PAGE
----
Dr. Jordan D. Metzl is a nationally recognized medicine physician at the Hospital for Special Surgery with practices in New York and Greenwich, Connecticut. He is the author of The Exercise Cure and The Athlete’s Book of Home Remedies. An avid athlete, Metzl has completed thirty-one marathons and eleven Ironman triathlons.

Photo: Courtesy of Lisa Marie Fernandez

The Magic Number: How Many Days You Really Need to Work Out

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lisa-marie-fernandezThis column features tips and advice from a revolving cast of industry leaders on hand to discuss your beauty dilemmas, from blemishes to Botox.

How many days a week do I really need to exercise? It’s hard to find the time to squeeze in a gym session, and I’m forever inventing excuses to not work out.

I’m a seven-days-a-week kind of workout guy. But I do different things, whether it’s running, swimming, riding my bike, or strength training. If you want to build fitness and lose weight, then you need to work out most days of the week. If your goal is just to maintain health, then I’d say three or four times a week is fine. But I often talk about how exercise is a medicine that strengthens more than your body. There are benefits across the spectrum, especially for your mind—research shows that regular sessions help boost your memory, sharpen your concentration, and improve your sleep. It’s not so important what type of activity you do, just that you do something. I think people fall into bad habits from actually not enjoying what they’re doing when they work out. So try a variety of sports, whether it’s Spinning, yoga, or something in between—you’ll have a much better chance of sticking to it. Over time, you can build in other goals, like strength training or upping your cardio. The point of any training method is to start small and build up gradually so you don’t burn out.

Dr. Jordan D. Metzl is a nationally recognized medicine physician at the Hospital for Special Surgery with practices in New York and Greenwich, Connecticut. He is the author of The Exercise Cure and The Athlete’s Book of Home Remedies. An avid athlete, Metzl has completed thirty-one marathons and eleven Ironman triathlons.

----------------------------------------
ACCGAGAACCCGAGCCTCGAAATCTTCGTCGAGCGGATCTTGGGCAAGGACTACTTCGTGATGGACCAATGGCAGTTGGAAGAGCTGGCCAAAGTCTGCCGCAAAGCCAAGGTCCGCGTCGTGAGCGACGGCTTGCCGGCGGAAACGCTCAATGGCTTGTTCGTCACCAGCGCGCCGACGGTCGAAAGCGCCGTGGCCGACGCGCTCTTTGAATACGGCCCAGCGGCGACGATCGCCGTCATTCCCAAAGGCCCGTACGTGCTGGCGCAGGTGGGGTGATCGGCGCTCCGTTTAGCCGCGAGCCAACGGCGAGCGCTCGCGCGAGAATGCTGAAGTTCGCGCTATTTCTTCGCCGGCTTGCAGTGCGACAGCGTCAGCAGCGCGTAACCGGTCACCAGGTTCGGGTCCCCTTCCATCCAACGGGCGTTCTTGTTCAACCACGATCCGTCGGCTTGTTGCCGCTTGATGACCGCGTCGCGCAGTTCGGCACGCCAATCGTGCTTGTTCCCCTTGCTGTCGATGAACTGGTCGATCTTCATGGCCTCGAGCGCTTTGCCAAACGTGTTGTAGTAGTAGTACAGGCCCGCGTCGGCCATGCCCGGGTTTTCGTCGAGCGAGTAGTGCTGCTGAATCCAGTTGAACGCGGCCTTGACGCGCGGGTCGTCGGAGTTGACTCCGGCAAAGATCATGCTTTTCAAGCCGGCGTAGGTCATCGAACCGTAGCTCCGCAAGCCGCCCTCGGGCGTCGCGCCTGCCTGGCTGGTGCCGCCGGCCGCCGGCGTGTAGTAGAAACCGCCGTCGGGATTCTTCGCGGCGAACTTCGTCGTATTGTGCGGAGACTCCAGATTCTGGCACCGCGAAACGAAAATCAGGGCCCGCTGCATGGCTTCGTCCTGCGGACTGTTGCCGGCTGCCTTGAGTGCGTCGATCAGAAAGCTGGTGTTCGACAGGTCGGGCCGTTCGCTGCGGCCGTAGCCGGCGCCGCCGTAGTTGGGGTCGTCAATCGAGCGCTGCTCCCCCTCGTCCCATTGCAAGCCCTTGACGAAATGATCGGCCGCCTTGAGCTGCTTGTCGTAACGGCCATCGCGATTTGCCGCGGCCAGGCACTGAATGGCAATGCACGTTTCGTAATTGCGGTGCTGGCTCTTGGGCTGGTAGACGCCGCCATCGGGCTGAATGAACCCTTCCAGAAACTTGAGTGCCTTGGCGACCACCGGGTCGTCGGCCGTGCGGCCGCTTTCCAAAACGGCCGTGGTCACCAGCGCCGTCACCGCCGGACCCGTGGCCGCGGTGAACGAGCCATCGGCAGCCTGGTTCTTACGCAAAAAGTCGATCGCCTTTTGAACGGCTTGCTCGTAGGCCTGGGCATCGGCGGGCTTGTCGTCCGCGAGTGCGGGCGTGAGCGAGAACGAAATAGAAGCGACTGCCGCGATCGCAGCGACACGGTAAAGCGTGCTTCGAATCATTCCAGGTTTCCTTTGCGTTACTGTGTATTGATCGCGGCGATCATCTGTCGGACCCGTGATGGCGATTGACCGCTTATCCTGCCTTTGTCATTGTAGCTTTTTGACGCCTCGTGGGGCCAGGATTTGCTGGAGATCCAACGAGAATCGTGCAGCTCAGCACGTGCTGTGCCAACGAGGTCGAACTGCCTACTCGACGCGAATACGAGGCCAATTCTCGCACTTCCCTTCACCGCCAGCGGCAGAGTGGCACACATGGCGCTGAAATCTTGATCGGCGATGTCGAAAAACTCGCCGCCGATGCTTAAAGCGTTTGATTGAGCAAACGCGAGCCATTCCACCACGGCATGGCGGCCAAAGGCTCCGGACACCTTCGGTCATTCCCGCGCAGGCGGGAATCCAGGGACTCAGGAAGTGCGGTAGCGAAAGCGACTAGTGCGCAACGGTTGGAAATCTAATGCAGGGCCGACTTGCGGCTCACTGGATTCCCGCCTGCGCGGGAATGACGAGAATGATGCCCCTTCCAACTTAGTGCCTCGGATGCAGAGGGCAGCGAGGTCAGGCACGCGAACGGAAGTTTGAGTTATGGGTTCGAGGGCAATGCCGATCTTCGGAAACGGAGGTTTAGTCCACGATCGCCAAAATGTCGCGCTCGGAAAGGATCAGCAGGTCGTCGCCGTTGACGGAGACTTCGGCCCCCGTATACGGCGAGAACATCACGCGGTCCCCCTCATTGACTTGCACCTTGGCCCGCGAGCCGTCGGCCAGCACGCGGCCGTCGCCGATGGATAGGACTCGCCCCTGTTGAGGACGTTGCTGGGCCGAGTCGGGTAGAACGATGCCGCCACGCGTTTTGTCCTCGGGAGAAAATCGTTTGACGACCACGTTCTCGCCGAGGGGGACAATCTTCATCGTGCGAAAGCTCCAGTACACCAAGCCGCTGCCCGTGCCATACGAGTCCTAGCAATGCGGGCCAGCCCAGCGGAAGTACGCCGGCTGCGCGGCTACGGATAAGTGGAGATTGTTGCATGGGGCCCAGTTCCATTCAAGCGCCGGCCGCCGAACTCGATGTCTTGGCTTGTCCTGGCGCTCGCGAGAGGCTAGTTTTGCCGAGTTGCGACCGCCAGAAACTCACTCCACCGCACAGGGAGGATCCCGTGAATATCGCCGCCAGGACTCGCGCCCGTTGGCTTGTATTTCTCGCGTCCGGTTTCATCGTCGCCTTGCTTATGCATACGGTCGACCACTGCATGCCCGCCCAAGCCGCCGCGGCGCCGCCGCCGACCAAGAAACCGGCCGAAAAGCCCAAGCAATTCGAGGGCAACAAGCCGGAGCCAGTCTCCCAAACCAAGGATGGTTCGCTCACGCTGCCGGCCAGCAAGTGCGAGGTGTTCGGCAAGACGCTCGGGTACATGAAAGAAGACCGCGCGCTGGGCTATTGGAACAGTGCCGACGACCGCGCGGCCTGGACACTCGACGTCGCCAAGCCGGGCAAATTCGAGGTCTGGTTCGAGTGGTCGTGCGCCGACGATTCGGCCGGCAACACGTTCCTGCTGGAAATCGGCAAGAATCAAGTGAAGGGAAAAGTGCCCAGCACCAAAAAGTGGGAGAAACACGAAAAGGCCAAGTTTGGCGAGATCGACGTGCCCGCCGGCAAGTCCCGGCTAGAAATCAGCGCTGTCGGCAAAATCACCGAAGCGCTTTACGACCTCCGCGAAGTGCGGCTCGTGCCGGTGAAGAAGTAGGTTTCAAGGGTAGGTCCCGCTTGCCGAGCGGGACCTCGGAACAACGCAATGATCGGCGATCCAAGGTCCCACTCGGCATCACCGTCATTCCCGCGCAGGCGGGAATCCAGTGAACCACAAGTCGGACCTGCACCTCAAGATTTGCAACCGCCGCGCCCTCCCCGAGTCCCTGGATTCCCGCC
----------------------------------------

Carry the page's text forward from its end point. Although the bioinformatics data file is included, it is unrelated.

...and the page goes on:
Photo: Courtesy of Lisa Marie Fernandez

The Secret to Flatter Abs: The Exercise Move That Really Makes a Difference

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flat-absThis column features tips and advice from a revolving cast of industry leaders on hand to discuss your beauty dilemmas, from blemishes to Botox.

With bikini season here, I want to focus on slimming my stomach—fast. What type of training would you recommend?

To be honest, there are some people who are genetically more prone to belly fat, and it often comes on very easily and is very difficult to take off. My trick is lots of core-strengthening exercises—specifically planks. Why? They strengthen the muscles on the front and back of the spine at the same time. I think they’re better than any machine at the gym. That’s my number one strategy. Next, it’s about getting in your daily cardio to slim down overall, and varying what you do so your body doesn’t get too used to one activity and plateau. But there is no one-size-fits-all solution. For some inspiration, try my IronStrength Workout, or teaming up with a trainer can help if you’re not likely to mix up your routine on your own.

Dr. Jordon D. Metzl is a nationally recognized medicine physician at the Hospital for Special Surgery with practices in New York and Greenwich, Connecticut. He is the author of The Exercise Cure and The Athlete’s Book of Home Remedies. An avid athlete, Metzl has completed thirty-one marathons and eleven Ironman triathlons.

Photo: Courtesy of Lisa Marie Fernandez